Baker, Cooper, Jones and Smith are four people whose occupations are teacher, welder, mechanic and programmer, but not necessarily in that order. What is each person’s occupation?
Nine cross country runners compete in a team competition in which there are three matches. If you were a judge how would you decide who would win?
You have been given nine weights, one of which is slightly heavier than the rest. Can you work out which weight is heavier in just two weighings of the balance?
There are four children in a family, two girls, Kate and Sally, and two boys, Tom and Ben. How old are the children?
A game for 2 players that can be played online. Players take it in turns to select a word from the 9 words given. The aim is to select all the occurrences of the same letter.
In the following sum the letters A, B, C, D, E and F stand for six distinct digits. Find all the ways of replacing the letters with digits so that the arithmetic is correct.
Replace each letter with a digit to make this addition correct.
Do you know how to find the area of a triangle? You can count the squares. What happens if we turn the triangle on end? Press the button and see. Try counting the number of units in the triangle now. . . .
What are the missing numbers in the pyramids?
Can you arrange the numbers 1 to 17 in a row so that each adjacent pair adds up to a square number?
This addition sum uses all ten digits 0, 1, 2...9 exactly once. Find the sum and show that the one you give is the only possibility.
In how many distinct ways can six islands be joined by bridges so that each island can be reached from every other island...
Use the numbers in the box below to make the base of a top-heavy pyramid whose top number is 200.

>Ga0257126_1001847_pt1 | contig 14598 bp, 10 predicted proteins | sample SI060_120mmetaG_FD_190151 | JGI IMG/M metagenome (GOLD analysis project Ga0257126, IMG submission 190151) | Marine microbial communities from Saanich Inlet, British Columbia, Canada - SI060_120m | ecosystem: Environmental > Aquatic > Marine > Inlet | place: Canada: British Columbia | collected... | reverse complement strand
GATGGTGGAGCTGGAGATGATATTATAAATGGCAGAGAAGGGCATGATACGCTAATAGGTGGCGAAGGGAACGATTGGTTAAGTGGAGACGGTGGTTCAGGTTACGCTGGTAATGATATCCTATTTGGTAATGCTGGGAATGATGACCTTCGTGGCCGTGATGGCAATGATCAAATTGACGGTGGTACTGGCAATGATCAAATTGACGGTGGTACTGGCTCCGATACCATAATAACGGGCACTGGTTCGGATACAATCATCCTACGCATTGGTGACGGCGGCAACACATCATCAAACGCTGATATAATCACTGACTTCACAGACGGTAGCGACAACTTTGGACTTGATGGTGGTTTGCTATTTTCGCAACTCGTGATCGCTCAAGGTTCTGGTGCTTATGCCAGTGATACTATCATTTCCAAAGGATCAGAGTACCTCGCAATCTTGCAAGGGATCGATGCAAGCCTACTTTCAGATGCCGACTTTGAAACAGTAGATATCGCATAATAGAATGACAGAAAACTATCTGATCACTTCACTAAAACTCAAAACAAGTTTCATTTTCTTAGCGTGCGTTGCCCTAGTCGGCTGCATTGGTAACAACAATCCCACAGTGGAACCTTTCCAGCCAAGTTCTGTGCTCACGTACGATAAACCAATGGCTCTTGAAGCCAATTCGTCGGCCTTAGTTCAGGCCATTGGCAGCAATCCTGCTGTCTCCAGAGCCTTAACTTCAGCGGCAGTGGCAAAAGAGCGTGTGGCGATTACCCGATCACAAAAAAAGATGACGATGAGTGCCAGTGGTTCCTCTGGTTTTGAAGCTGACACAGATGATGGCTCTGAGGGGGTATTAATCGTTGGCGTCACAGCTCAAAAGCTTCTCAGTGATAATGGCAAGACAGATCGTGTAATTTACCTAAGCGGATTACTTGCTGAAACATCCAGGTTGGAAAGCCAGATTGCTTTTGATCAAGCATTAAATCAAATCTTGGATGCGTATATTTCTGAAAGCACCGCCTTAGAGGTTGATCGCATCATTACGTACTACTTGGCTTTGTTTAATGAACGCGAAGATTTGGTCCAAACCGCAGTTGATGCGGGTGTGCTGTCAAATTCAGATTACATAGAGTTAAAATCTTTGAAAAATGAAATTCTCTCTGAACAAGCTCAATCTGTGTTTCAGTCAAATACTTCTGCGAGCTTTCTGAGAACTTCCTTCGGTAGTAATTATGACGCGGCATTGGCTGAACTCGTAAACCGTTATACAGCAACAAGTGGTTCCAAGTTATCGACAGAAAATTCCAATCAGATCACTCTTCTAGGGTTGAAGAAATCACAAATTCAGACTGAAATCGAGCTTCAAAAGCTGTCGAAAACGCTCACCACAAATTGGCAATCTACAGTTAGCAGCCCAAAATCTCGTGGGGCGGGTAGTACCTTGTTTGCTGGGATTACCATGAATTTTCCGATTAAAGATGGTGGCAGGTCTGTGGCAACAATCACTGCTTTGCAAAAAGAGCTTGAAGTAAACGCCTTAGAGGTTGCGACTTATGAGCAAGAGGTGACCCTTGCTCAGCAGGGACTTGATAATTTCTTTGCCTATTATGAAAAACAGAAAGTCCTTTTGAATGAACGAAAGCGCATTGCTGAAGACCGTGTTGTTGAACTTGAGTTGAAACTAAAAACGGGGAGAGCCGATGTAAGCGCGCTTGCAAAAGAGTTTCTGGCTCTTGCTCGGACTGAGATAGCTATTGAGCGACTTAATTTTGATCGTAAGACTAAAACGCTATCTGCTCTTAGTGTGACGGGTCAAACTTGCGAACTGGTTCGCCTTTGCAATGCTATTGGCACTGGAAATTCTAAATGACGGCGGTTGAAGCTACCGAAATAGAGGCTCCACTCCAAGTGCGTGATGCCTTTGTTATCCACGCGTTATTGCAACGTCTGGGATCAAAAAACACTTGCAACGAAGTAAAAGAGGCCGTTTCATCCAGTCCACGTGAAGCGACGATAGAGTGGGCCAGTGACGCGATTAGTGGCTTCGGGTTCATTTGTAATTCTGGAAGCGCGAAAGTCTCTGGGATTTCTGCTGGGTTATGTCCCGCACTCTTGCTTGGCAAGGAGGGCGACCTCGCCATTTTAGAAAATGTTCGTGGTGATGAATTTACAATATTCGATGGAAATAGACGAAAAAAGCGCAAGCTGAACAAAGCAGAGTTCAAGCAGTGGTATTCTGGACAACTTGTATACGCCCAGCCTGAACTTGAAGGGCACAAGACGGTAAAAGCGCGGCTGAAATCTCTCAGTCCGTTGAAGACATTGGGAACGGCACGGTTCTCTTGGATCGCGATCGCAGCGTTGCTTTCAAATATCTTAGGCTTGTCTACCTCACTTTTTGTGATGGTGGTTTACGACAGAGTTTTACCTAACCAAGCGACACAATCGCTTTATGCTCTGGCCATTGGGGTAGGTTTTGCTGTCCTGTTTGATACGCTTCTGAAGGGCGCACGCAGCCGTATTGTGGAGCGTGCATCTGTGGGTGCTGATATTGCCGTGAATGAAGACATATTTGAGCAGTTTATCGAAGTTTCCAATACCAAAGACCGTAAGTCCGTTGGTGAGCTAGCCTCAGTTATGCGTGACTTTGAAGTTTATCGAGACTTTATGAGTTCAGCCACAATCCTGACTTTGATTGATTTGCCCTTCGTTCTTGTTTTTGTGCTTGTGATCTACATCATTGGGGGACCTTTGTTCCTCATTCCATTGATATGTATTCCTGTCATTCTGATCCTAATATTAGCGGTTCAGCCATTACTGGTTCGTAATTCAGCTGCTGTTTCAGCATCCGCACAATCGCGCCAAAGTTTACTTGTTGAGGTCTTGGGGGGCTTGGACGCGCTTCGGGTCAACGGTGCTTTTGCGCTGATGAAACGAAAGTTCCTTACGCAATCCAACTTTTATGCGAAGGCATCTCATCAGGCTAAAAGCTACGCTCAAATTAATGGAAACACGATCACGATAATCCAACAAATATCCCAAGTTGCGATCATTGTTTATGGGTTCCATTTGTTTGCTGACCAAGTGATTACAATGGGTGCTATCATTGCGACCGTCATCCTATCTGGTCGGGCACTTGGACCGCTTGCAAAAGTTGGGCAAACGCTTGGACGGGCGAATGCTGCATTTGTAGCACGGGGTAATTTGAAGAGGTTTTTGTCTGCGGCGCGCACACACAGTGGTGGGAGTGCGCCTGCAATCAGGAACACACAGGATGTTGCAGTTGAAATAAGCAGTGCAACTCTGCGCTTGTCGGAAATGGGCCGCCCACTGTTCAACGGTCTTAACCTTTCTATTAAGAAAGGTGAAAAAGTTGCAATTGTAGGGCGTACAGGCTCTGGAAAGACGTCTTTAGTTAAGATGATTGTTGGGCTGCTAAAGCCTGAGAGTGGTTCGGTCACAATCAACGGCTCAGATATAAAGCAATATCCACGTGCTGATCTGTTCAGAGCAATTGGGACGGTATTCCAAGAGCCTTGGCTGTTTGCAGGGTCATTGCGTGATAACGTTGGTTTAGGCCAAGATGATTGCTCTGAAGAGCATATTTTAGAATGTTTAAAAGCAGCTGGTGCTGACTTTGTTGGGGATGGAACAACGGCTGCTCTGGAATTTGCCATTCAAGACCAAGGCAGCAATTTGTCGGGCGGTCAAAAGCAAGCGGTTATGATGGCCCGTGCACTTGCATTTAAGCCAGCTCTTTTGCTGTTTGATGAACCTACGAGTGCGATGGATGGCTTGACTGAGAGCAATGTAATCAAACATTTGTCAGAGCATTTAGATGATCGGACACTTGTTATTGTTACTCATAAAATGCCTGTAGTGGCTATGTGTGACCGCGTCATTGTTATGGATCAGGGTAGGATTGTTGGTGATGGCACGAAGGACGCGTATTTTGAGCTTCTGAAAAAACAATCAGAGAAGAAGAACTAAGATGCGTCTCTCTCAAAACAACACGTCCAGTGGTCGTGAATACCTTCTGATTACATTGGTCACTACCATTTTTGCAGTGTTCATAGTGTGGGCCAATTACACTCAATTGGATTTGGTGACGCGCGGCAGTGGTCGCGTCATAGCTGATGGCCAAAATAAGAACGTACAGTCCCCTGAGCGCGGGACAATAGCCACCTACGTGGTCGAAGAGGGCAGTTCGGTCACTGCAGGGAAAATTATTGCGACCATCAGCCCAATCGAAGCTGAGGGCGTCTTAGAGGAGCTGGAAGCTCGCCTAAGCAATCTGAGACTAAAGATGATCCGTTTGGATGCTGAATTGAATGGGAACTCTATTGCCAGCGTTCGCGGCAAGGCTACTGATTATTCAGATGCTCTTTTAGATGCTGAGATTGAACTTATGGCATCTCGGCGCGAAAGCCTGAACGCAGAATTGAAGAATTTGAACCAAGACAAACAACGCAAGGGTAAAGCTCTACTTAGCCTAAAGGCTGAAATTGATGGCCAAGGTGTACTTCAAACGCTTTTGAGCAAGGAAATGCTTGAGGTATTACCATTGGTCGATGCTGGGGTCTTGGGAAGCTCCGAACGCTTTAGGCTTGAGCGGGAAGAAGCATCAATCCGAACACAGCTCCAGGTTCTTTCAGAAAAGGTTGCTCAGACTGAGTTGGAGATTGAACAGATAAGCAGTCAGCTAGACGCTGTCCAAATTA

Choose any three by three square of dates on a calendar page...
Problem solving is at the heart of the NRICH site. All the problems give learners opportunities to learn, develop or use mathematical concepts and skills. Read here for more information.
These formulae are often quoted, but rarely proved. In this article, we derive the formulae for the volumes of a square-based pyramid and a cone, using relatively simple mathematical concepts.
Blue Flibbins are so jealous of their red partners that they will not leave them on their own with any other bue Flibbin. What is the quickest way of getting the five pairs of Flibbins safely to. . . .
Show that among the interior angles of a convex polygon there cannot be more than three acute angles.
Liam's house has a staircase with 12 steps. He can go down the steps one at a time or two at time. In how many different ways can Liam go down the 12 steps?
Which set of numbers that add to 10 have the largest product?
Here are three 'tricks' to amaze your friends. But the really clever trick is explaining to them why these 'tricks' are maths not magic. Like all good magicians, you should practice by trying. . . .
ABC is an equilateral triangle and P is a point in the interior of the triangle. We know that AP = 3cm and BP = 4cm. Prove that CP must be less than 10 cm.
We have exactly 100 coins. There are five different values of coins. We have decided to buy a piece of computer software for 39.75. We have the correct money, not a penny more, not a penny less! Can. . . .
Spotting patterns can be an important first step - explaining why it is appropriate to generalise is the next step, and often the most interesting and important.